The essay strives to explore the causes of the "absence of the people" (as a political category designating the agency of political action as something distinguishable from the demographic and ethnic readings of the "people") in the course of the post-communist transformations of Russia. By and large, these causes are portrayed as rooted in the specific version of capitalism that has taken hold of Russia as well as in the Soviet legacy of oppression it upholds, albeit in a modified form. The possibilities of the emergence of the people (in the aforesaid sense of the term) in the post-communist context of Russia are explored in the concluding section of the paper.
The article considers different variants of division of economic history into periods in a broad interdisciplinary context. Special attention has been paid to the influence of Enlightenment philosophy, evolutionary thinking , socialist ideology, human geography, agricultural economy, theories of economic growth, post-industrialism, world-system analysis. Author explicates heuristic significance of conceptions of such Russian theorists as A.Bogdanov, V. Semyonov-Tyan-Shansky, N. Oganovsky for economic periodization of history and world-system approash.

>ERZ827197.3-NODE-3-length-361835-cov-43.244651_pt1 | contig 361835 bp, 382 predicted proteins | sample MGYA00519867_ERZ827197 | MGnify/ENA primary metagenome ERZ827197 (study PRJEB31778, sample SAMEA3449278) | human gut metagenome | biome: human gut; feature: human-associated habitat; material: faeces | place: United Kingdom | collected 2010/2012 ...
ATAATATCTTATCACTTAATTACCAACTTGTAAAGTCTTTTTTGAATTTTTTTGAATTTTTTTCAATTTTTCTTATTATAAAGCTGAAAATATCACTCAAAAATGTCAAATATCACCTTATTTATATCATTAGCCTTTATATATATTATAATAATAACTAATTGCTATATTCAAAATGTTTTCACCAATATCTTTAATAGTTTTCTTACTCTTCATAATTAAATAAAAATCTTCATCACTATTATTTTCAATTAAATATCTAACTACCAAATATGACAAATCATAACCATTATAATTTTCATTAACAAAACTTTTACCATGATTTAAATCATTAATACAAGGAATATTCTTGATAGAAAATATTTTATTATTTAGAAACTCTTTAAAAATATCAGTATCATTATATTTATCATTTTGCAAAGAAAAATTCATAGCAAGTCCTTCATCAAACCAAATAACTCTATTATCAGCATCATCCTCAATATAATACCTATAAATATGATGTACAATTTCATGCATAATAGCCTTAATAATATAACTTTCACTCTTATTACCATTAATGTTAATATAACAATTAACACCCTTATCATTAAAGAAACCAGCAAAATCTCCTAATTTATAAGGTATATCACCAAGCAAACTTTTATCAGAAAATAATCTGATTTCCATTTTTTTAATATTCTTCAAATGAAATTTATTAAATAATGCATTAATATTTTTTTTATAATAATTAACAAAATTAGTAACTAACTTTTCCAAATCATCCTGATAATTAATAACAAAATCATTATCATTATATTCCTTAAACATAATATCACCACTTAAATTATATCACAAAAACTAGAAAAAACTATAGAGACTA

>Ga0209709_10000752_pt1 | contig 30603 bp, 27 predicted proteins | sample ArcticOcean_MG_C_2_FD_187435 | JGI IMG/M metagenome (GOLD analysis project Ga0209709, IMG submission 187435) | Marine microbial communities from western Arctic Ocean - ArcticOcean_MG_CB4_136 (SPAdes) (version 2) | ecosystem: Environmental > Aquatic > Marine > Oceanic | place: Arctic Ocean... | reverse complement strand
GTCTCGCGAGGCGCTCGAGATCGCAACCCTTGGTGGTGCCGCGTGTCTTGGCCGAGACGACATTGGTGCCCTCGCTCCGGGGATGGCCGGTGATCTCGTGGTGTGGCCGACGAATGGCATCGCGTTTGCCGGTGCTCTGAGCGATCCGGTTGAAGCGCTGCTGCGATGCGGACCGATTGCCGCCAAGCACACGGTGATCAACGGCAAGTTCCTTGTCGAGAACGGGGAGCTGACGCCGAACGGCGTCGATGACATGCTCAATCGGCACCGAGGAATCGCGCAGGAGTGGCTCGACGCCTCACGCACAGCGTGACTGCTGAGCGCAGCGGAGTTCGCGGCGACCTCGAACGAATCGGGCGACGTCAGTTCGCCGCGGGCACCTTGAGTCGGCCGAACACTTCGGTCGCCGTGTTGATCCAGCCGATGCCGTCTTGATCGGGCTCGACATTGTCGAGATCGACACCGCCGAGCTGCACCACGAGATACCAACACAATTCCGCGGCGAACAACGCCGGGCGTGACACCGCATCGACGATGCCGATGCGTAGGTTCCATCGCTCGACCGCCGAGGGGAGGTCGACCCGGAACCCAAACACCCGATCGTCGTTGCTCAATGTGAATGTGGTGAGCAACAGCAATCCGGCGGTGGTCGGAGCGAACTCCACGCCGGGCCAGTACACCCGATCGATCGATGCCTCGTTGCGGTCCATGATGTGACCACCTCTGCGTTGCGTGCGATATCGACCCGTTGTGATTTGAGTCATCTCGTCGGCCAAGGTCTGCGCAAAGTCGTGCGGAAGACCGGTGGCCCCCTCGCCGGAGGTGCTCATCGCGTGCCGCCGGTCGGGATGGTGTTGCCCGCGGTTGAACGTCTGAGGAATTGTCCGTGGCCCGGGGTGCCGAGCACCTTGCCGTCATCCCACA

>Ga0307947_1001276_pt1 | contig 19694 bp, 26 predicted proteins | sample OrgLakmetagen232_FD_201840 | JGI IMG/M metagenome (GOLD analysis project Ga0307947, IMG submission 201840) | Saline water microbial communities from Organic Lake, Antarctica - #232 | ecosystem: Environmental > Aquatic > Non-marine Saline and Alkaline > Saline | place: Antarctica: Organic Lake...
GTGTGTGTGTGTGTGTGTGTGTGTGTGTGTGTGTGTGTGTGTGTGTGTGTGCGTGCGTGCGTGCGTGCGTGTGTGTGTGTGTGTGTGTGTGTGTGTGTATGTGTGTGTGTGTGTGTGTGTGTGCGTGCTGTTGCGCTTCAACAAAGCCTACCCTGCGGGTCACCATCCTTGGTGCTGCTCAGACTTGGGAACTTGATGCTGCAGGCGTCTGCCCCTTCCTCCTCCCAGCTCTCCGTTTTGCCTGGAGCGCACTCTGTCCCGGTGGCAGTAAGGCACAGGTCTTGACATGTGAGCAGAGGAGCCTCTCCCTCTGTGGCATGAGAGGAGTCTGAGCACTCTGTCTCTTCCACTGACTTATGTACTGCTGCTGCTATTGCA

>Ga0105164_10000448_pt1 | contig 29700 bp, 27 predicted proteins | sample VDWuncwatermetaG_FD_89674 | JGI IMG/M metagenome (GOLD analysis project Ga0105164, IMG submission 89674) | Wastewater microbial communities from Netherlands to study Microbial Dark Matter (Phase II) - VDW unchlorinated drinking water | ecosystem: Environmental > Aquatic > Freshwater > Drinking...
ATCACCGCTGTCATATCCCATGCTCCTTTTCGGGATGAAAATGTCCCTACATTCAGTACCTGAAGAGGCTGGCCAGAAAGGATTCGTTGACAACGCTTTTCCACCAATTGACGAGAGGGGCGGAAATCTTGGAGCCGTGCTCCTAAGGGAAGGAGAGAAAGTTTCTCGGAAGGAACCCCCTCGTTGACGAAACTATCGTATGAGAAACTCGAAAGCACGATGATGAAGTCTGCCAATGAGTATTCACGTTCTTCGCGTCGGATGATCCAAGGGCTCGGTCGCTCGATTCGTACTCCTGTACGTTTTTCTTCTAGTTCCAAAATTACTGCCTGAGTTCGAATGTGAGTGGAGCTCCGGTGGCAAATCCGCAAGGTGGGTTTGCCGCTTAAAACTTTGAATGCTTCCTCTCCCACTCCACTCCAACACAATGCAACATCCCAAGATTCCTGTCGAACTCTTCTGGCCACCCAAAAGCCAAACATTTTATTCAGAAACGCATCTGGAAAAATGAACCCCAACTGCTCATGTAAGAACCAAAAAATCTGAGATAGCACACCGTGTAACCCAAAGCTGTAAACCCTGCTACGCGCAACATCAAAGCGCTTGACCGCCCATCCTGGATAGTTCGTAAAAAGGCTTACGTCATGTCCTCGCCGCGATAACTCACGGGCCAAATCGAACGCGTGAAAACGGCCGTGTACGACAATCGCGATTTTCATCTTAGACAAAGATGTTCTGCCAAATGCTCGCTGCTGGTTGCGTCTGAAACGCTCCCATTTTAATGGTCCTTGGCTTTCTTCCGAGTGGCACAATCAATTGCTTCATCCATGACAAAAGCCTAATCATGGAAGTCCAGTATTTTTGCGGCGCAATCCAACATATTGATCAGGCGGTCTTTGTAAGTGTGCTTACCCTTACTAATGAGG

According to interdisciplinary theory of architecture and sociology by A. Amin and N. Thrift, presented in their book Cities. Reimagining the Urban, the light sociality is the main way of individuals interaction in city space. In this context, consumption appears to be one of the basic forms of individuals self-expression on one hand, and on the other hand - one of the basic forms of urban communication. We deal with consumption in its general meaning - as a complex of all individuals consumption-related practices that are transparent in space of light sociality. Consumption practices become agents of light sociality, producing ambivalent encounters that emotionally affect individuals realizing those practices, and those who observe them. In this way consumption takes part in governmentality of the city spaces.